Chapter 5: Singing Silence
If you are a Hindu you are still part of the society called Hindu, you are not in the Himalayas. How can a single man be a Hindu? To be a Hindu one needs to belong, to be a Hindu one needs a society; to be a Mohammedan one needs a sect, a crowd. Hinduism, Mohammedanism, Islam, Christianity, Jainism, Buddhism are all names of different kinds of crowds.
And you say you have left the world? Then why have you brought in this crowd and this belonging? And what do you mean by calling yourself a Hindu? You mean that you carry a certain kind of knowledge - knowledge imparted by the Vedas, the Gita. Or if you think you are Mohammedan, then it is knowledge imparted by the Koran. You have not renounced knowledge.
Sufis say that if you want to renounce anything at all, renounce knowledge. That is the greatest courage - because when you renounce knowledge, ego starts disappearing. Ego dies of its own accord, it cannot exist. The moment you say “I don’t know,” have you felt the purity of that moment? Have you felt the innocence of that moment? Have you felt the silence of that moment? When you utter, “I don’t know,” this is one of the greatest statements a man can make - and this is the beginning.
The first step of Sufism is to come to know that you don’t know. And this should not be a mere idea, it should be a lived experience. You should not only say it, it should not be only on your lips, it should be deep in your heart. You should feel it from your very guts - “I don’t know.”
What do you know? Do you know God? Do you know truth? Do you know anything about death? Do you know anything about life? Yes, you are alive, but you don’t know anything about life. Yes, God is in you and has lived in you from the very beginning - the beginningless beginning - but you have not yet made any acquaintance with him. And truth is everywhere. You are surrounded by truth, you live in the ocean of truth, but you don’t know anything about it. You are as ignorant about truth as a fish is ignorant about the ocean.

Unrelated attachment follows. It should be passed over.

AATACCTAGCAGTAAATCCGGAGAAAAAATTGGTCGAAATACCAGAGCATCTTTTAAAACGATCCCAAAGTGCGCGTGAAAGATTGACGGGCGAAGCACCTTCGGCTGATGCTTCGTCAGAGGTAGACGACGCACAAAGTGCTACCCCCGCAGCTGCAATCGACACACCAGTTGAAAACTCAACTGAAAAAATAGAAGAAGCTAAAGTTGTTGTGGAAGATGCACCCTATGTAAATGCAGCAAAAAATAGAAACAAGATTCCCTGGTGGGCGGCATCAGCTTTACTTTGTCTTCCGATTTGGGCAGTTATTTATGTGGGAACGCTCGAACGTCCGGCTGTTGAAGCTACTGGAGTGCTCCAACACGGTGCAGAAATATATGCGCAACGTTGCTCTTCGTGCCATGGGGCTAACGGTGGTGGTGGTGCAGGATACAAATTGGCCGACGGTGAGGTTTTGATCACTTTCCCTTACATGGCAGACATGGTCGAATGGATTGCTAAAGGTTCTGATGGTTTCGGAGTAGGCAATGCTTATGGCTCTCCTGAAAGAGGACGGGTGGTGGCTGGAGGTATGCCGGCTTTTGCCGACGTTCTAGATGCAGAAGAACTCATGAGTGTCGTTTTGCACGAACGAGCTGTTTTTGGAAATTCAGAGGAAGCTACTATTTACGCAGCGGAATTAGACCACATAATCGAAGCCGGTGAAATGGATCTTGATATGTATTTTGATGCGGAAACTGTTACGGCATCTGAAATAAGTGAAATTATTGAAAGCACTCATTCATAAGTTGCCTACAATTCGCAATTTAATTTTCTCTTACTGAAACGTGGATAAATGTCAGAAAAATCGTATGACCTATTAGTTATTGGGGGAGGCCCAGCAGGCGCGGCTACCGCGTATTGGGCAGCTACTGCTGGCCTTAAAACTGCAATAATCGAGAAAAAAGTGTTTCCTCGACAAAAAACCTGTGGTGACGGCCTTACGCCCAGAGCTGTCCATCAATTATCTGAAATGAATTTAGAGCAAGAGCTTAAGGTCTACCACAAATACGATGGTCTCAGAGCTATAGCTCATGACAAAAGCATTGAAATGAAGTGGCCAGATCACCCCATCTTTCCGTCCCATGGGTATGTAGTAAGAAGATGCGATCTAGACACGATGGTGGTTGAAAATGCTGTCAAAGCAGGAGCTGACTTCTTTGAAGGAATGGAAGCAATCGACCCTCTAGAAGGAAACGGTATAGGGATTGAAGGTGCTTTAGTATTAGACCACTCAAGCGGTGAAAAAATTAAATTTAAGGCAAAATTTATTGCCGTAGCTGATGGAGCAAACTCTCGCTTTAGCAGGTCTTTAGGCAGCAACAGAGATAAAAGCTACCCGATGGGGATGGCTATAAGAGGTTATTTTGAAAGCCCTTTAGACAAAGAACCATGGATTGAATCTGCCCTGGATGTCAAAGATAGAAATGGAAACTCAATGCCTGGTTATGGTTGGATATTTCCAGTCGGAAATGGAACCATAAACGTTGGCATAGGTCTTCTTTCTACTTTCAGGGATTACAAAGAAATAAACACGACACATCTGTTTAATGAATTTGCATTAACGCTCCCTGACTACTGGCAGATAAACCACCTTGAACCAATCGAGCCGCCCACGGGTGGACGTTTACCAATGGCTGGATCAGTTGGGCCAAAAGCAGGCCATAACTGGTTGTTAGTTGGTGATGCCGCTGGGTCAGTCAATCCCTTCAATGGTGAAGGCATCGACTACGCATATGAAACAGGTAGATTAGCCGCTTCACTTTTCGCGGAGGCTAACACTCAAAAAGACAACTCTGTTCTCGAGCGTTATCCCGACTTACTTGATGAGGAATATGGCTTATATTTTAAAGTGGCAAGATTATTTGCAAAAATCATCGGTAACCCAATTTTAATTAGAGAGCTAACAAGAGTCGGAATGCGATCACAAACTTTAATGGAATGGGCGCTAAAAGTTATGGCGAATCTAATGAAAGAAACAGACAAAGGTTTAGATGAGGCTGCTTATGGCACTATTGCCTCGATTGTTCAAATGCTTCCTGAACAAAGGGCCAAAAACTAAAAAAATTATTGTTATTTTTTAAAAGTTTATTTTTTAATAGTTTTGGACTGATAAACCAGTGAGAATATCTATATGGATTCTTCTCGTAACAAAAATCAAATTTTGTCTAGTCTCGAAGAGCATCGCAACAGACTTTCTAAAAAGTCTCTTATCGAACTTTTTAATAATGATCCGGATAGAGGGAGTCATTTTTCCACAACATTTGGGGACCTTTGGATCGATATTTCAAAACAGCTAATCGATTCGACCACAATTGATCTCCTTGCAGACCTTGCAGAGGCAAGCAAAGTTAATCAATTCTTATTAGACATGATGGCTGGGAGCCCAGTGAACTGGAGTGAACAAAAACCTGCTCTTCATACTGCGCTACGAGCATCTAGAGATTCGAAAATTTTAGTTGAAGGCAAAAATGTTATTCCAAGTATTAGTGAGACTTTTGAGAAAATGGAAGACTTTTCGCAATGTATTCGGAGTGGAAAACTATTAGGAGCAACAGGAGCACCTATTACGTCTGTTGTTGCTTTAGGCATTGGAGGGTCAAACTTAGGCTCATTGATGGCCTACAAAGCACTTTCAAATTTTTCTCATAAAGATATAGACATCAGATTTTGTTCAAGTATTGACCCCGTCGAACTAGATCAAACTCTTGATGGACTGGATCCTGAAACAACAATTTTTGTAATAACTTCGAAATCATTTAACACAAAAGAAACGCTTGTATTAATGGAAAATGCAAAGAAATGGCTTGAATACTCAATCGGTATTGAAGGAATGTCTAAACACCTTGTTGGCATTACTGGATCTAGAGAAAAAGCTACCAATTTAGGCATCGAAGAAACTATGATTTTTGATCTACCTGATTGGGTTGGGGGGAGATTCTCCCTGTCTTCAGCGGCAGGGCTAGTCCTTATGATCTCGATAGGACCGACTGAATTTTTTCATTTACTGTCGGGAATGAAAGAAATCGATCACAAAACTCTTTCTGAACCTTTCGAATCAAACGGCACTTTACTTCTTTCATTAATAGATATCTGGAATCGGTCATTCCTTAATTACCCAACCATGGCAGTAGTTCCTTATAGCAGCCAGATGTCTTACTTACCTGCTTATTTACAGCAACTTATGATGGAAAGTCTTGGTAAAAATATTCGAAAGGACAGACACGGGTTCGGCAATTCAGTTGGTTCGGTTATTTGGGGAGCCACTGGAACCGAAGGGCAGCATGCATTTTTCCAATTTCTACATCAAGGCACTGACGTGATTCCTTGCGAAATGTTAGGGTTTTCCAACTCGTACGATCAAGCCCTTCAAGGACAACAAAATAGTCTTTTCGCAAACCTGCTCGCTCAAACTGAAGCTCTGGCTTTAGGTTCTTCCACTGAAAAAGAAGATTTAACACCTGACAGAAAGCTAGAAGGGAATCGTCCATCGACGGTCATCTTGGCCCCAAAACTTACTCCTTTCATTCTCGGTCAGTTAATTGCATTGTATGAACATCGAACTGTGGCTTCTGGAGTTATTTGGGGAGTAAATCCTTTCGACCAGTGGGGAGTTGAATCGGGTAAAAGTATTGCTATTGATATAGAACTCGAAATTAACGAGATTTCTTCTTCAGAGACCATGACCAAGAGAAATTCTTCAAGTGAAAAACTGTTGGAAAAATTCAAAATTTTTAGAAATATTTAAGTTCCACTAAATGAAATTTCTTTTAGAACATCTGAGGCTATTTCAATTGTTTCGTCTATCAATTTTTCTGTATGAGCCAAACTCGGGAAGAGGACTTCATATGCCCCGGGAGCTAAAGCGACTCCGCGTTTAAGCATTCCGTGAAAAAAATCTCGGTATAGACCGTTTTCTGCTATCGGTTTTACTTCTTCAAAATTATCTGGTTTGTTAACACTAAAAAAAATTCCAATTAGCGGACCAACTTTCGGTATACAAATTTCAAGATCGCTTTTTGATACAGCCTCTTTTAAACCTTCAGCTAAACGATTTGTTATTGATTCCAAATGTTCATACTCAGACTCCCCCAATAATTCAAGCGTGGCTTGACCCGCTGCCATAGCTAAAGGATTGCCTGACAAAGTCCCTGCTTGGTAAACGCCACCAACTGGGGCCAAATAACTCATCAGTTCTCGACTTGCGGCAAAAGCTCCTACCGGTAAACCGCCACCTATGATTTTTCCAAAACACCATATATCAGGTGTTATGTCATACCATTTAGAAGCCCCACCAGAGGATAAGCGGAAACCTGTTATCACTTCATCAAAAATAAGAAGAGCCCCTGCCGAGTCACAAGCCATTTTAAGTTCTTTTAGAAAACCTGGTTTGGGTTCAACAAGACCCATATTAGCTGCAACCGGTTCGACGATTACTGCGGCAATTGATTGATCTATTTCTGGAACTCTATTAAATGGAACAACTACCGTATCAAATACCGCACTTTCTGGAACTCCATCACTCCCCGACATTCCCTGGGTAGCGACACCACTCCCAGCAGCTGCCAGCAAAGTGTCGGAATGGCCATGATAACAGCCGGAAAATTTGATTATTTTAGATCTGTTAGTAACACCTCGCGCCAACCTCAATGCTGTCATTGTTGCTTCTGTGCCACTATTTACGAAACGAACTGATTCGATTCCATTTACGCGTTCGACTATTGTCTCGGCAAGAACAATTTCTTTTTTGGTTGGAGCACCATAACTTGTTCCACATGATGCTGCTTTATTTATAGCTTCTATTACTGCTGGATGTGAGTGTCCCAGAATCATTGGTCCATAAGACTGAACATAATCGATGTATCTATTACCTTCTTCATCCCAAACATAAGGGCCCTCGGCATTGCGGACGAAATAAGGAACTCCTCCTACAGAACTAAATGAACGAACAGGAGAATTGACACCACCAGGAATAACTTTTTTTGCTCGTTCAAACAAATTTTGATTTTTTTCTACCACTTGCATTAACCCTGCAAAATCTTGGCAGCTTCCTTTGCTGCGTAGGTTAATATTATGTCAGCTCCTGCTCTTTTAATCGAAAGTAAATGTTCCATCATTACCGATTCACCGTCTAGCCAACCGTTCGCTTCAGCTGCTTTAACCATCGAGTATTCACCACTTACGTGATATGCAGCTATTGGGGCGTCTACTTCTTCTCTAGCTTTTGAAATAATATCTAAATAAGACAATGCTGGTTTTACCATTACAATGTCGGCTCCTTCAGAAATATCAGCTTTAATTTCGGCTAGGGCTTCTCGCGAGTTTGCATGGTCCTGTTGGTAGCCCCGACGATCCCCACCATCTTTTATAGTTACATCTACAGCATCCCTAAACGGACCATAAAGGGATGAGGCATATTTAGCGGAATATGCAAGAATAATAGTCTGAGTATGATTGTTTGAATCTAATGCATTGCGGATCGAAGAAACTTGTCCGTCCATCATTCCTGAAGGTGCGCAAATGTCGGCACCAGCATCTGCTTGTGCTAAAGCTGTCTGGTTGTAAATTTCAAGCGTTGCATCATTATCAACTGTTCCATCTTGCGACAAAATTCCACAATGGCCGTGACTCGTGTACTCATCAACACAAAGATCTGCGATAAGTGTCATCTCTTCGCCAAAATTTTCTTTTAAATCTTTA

But you go on thinking that you know because you have read a book, because you can recite the Koran, the Gita, the Bible. Not only do people think that reciting, remembering, is knowledge, they think this is the only kind of knowledge there is.
Remembrance, memory, is not knowledge. What do you know by remembering a thing? A parrot can do that, a machine can do it - and in a far more efficient way than you can do it. What is there? A computer can remember the whole of the Vedas and the Koran and the Bible and all the scriptures and can present all its knowledge whenever you ask. But the computer has no consciousness, no awareness, no soul.
A man who trusts his memory too much and thinks that this is knowing, starts disappearing as a man and finally becomes a mechanism. Memory is mechanical.